History of Bread
May 21, 2010, 1:38 pm
Filed under: Bread, Food, Good to know | Tags: , , , ,

Our daily bread – agriculture has had a major influence on life and culture of humans. Already about 10.000 years ago, men started to systematically grow grain for the own consumption. Originally, the grain was grinded and, mixed with water, eaten as a nutritious porridge. Later, people started to bake the porridge on hot stones or in the ashes of the fire. That was the first bread, flat bread, and in almost any culture you can find one of  its own kind (Rieska in Finland, Tortilla in Mexico/Central America, Piadine in Italy, Chapatti in India, and many more, just to mention some of the best known ones, you can find a list here).

Two inventions changed the bread-making massively: the invention of ovens and the discovery of leafening. Hot stones only allowed the making of flat breads, a loaf of bread asks for an all surrounding heat to bake thoroughly in a continuous manner. First primitive ovens consisted of a big pot turned around on a hot stone. Scouts still apply this method at the bonfire.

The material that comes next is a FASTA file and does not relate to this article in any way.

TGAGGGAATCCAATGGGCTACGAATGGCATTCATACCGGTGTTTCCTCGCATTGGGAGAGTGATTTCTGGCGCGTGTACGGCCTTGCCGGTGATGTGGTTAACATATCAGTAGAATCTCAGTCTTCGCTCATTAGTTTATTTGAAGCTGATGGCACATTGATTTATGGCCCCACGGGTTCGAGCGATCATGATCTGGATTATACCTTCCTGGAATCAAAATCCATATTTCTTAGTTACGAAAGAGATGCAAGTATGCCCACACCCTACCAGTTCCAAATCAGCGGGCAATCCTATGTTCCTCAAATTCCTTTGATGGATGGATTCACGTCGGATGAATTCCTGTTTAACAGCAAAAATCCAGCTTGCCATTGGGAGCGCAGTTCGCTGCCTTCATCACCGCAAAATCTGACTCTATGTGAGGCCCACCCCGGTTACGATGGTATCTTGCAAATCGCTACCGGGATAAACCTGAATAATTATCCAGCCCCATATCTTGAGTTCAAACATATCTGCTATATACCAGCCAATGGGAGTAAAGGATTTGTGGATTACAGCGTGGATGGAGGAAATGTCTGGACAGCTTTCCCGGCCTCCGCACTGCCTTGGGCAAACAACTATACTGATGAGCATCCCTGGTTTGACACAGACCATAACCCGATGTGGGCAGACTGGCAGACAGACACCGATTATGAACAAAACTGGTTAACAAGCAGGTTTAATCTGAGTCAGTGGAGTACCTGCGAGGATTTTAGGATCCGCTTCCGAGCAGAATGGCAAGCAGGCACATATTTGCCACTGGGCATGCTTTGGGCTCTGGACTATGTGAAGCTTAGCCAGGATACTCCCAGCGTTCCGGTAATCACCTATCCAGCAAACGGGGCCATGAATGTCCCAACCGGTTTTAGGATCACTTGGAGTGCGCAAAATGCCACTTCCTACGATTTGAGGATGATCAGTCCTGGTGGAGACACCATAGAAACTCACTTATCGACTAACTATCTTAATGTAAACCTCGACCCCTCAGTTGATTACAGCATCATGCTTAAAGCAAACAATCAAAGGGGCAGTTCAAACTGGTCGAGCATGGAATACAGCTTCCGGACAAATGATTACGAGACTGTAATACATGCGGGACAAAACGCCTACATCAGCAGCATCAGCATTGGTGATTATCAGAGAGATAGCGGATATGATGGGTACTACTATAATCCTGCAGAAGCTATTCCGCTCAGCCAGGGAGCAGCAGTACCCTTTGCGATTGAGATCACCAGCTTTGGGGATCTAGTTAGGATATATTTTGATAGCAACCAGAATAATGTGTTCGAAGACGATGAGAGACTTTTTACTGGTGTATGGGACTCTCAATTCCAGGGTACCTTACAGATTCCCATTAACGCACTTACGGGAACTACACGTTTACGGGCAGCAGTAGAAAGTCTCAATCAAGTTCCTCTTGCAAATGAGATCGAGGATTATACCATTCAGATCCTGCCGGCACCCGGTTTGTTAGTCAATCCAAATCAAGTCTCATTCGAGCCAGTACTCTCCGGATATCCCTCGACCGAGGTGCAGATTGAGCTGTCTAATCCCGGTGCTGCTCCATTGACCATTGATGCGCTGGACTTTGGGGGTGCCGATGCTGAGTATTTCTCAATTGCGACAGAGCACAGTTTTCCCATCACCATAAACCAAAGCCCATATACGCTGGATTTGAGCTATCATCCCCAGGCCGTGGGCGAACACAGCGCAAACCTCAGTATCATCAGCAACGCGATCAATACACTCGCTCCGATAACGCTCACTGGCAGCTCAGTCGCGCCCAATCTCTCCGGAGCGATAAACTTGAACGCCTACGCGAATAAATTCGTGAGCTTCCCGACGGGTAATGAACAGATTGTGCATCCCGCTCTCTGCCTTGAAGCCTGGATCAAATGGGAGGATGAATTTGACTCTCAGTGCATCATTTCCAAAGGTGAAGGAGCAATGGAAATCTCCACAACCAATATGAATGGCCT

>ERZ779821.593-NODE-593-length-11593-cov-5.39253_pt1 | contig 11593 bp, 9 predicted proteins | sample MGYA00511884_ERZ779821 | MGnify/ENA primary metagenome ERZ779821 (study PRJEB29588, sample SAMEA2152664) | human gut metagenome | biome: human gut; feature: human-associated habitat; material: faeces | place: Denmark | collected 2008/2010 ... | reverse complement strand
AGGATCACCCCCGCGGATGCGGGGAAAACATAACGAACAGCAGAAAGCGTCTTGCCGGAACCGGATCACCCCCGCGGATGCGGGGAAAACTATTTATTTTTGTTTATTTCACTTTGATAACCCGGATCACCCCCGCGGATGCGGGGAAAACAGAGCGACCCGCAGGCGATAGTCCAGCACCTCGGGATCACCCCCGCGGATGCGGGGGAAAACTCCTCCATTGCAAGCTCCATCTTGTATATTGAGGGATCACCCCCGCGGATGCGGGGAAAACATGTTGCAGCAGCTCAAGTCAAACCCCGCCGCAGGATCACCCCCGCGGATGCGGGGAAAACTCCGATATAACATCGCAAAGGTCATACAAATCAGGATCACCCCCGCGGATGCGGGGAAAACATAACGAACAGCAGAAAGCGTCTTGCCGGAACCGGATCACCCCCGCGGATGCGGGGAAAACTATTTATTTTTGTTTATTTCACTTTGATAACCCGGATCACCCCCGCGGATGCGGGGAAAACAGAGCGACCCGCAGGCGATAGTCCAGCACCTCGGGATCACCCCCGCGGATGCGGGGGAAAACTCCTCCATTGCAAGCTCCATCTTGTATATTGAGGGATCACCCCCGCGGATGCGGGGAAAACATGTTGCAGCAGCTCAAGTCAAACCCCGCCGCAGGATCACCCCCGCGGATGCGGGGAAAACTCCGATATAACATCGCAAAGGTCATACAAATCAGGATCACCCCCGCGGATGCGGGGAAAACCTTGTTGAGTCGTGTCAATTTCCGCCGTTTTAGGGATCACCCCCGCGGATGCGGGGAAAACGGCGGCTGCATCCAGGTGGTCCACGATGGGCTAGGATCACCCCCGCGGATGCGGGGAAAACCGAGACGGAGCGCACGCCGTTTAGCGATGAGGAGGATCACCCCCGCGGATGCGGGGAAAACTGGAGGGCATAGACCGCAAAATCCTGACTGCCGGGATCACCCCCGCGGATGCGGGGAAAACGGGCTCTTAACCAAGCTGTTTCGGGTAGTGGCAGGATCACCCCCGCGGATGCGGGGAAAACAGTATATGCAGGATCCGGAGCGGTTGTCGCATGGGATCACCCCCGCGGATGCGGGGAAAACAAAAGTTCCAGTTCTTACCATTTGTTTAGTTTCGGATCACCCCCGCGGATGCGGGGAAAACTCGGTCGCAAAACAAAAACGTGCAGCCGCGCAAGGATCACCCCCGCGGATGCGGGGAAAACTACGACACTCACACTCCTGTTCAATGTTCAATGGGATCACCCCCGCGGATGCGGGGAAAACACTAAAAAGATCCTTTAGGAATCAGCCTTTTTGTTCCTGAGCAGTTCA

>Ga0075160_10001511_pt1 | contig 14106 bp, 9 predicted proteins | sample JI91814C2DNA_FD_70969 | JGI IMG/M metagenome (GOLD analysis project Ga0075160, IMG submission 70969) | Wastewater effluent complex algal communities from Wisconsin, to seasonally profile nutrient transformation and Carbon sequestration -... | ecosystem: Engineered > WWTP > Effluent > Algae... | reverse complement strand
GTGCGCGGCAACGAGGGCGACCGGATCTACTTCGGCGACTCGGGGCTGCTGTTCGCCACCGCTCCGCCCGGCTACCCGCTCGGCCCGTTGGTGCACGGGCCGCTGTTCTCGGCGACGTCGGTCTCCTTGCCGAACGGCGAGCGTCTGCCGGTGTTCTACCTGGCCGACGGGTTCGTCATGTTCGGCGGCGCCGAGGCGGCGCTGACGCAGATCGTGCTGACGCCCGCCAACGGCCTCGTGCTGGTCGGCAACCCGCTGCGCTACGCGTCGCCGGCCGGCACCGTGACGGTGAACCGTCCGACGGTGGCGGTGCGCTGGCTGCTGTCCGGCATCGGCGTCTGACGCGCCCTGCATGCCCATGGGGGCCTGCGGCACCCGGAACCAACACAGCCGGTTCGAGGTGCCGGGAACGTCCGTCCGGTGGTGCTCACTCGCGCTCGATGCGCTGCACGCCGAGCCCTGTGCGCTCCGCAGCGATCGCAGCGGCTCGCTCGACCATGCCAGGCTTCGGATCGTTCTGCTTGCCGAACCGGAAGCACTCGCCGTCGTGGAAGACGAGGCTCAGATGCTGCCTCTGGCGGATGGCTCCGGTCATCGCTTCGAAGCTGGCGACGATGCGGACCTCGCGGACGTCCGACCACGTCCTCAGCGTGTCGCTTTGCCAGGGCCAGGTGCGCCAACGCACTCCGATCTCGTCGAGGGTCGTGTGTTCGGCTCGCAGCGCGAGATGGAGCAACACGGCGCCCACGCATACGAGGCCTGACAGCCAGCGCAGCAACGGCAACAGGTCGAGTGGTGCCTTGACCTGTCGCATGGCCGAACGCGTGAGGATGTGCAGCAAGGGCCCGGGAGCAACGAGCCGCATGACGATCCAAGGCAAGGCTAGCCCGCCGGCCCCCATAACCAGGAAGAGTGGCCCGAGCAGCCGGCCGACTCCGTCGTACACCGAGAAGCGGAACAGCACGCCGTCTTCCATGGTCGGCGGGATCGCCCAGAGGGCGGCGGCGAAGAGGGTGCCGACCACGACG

As mentioned before in the post about sourdough making, a mixture of flour and water turns into a living culture which is able to make bread rise. The bread is softer and tastier than bread made from normal dough. Sour bread is probably known since around 5.000 years, amongst others in Egypt. Egyptians were great bread eaters and were also nicknamed after that. They were the ones who first cultivated and used yeast for baking. The Egyptians developed ovens further, the first ones were made from clay and would reach very high temperatures. From Egypt, the knowledge about bread making soon reached Greece and the Roman Empire and Europe. The Romans were the first ones to build mills and produce fine flour. After the fall of the Roman Empire, white bread rose in hierarchy to a festive and prestigious food. Poor people could only afford dark bread, which is actually the healthier one because it still contains all the vitamins and minerals from the outer core of the grain.

–more about the cultural meaning of bread soon!


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